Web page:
Around two-and-a-half million coins celebrating the contributions ethnic minority communities have made to the UK will enter circulation on Monday.
The coins will feature the words “Diversity built Britain”, along with a geodome representing connection and strength.
The Treasury says that the new coins show the intent of the Royal Mint and Chancellor Rishi Sunak to feature a wider range of people on coins and notes in the future.
Dominique Evans previously designed coins marking VE Day and the sapphire anniversary of the Queen’s coronation, and came up with the new 50p using her experiences of growing up as a mixed-race woman as inspiration.
She said: “When designing this coin, I began by thinking about the people who inspire me and what diversity has meant in my life. I believe that no matter where you are born, we all belong under the same sky and this was the starting point of the design.
“The background of the coin features a geodome with a series of interconnecting lines and triangles that form a network. Each part is equal, and symbolises a community of connection and strength.”
The coin was commissioned by Mr Sunak after discussions with the We Too Built Britain campaign, which supports fair representation of the contributions of ethnic minority communities.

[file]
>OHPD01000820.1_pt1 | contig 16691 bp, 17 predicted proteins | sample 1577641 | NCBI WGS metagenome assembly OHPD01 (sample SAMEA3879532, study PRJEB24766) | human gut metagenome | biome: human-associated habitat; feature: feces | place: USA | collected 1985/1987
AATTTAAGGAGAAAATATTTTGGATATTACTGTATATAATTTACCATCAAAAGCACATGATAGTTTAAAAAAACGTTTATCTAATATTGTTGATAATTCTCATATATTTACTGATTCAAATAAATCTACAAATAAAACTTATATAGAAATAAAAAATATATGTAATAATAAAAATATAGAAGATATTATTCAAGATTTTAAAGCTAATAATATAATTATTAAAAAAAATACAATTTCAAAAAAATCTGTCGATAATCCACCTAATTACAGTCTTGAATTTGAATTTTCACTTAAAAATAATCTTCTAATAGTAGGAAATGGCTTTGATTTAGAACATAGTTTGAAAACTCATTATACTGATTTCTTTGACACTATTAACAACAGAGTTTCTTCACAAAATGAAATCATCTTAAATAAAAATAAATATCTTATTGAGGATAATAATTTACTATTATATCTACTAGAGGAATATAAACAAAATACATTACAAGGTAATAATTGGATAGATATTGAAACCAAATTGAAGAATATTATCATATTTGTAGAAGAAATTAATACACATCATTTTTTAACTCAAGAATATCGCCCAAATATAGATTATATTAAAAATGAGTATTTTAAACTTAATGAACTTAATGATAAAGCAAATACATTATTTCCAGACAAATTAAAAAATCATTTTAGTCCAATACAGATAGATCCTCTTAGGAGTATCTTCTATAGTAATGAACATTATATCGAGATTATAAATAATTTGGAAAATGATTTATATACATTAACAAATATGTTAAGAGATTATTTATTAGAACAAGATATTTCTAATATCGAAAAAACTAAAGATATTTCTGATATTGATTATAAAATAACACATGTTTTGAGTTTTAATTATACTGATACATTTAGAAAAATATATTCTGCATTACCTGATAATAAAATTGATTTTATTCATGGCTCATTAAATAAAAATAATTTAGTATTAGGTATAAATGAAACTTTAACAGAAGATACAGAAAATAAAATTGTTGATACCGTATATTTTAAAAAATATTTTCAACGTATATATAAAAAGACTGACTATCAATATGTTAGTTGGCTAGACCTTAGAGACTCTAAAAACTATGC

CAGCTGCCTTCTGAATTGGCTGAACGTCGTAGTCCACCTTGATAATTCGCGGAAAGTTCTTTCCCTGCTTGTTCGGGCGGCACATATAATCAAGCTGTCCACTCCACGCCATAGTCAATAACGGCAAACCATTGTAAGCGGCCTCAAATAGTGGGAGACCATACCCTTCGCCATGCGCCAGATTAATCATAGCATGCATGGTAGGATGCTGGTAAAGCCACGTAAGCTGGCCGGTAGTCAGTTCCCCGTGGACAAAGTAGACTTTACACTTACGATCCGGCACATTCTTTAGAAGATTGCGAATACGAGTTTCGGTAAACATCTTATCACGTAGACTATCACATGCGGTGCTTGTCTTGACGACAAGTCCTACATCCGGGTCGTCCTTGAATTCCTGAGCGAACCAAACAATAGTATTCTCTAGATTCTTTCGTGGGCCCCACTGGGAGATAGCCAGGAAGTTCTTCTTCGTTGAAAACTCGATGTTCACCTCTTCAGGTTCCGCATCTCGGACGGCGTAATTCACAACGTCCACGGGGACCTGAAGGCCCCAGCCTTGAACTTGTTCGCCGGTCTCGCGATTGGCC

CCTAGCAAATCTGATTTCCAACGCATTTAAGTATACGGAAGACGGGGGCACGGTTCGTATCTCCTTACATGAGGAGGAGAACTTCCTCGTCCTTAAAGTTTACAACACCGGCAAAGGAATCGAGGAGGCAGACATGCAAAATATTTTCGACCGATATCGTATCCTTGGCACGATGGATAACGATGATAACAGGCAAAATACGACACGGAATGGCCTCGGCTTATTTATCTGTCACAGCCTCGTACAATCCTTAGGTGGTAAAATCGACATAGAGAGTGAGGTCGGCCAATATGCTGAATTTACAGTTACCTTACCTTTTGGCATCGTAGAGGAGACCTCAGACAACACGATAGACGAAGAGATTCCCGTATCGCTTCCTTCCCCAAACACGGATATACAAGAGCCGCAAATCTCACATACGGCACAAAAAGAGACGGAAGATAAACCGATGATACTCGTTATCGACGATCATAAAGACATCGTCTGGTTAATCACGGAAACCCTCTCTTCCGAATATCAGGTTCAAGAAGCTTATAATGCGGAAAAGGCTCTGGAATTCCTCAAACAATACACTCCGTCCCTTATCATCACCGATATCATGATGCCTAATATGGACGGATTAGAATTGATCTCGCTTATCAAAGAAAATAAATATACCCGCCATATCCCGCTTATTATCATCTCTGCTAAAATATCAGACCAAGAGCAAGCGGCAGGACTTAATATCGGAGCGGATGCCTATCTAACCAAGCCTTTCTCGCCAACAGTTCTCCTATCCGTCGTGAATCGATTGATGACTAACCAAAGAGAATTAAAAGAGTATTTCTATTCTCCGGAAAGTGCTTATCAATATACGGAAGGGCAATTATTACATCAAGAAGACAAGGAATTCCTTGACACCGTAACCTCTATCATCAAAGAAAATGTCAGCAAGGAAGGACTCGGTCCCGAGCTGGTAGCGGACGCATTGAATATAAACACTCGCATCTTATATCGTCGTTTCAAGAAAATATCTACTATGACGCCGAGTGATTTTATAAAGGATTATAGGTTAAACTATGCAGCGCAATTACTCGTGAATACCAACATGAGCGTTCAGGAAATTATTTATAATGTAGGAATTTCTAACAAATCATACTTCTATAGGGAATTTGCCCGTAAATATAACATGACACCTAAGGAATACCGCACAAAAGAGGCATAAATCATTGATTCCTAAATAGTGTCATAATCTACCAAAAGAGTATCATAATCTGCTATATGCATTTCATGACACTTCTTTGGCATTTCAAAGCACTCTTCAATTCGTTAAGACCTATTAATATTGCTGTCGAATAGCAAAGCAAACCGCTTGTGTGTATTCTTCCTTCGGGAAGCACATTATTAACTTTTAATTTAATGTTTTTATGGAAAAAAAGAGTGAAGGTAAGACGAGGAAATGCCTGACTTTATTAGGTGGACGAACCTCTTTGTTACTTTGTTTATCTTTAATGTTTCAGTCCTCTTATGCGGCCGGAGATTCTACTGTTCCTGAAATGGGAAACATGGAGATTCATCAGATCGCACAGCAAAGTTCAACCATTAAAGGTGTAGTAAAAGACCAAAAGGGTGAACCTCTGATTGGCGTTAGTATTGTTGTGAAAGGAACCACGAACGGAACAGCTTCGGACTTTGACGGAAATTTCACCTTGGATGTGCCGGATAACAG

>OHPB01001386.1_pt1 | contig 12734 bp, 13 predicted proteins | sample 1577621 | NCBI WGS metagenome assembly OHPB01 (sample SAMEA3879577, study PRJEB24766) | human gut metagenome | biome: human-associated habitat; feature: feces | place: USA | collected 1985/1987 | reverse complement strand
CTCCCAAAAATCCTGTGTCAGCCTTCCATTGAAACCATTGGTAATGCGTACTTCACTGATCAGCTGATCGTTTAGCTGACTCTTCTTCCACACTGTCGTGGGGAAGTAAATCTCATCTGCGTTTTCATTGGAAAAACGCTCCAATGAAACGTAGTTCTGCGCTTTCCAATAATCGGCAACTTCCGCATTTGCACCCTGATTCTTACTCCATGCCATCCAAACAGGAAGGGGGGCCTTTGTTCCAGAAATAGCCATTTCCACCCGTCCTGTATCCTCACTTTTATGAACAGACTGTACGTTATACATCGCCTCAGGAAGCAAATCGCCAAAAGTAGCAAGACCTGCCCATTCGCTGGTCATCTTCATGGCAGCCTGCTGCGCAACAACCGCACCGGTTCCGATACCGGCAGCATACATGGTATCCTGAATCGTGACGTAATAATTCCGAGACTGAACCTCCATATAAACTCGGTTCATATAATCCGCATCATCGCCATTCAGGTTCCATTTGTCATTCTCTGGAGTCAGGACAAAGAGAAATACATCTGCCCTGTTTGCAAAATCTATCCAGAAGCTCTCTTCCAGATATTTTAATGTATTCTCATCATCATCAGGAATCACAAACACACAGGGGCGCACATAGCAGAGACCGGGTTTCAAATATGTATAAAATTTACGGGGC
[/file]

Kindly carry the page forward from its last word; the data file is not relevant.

He said: “I have seen first-hand the contribution made by ethnic minority communities to Britain’s history.
“This coin, and the rest of the series, will act as a fitting tribute to the very profound impact ethnic minority communities have made on Britain, and I am grateful to the Royal Mint for turning this around at record speed.”
Prime Minister Boris Johnson congratulated Ms Evans, saying: “Her design is the first in a series of coins the Mint will be producing, celebrating those who have helped shape our national history and culture.”
The government plans to consult with We Too Built Britain and other groups representing ethnic minority communities on the themes of future coins in the series.
The Royal Mint and the West India Committee will also be sending education packs to primary schools in England and Wales following the release of the coins.
Zehra Zaidi, a campaigner who recently attended a roundtable event held by Mr Sunak, said: “Ethnic minority people, as well as all under-represented groups, need to see themselves represented in British institutions.
“It is a part of an invisible social contract and it can build cohesion, promote a sense of belonging, inspire young people and unite us as a nation, showing that we all have an equal stake in society.
“We are a diverse, modern and global Britain – let’s show that. This coin helps bridge our nation’s past, its diverse present and its future, looking outward, positively, together.”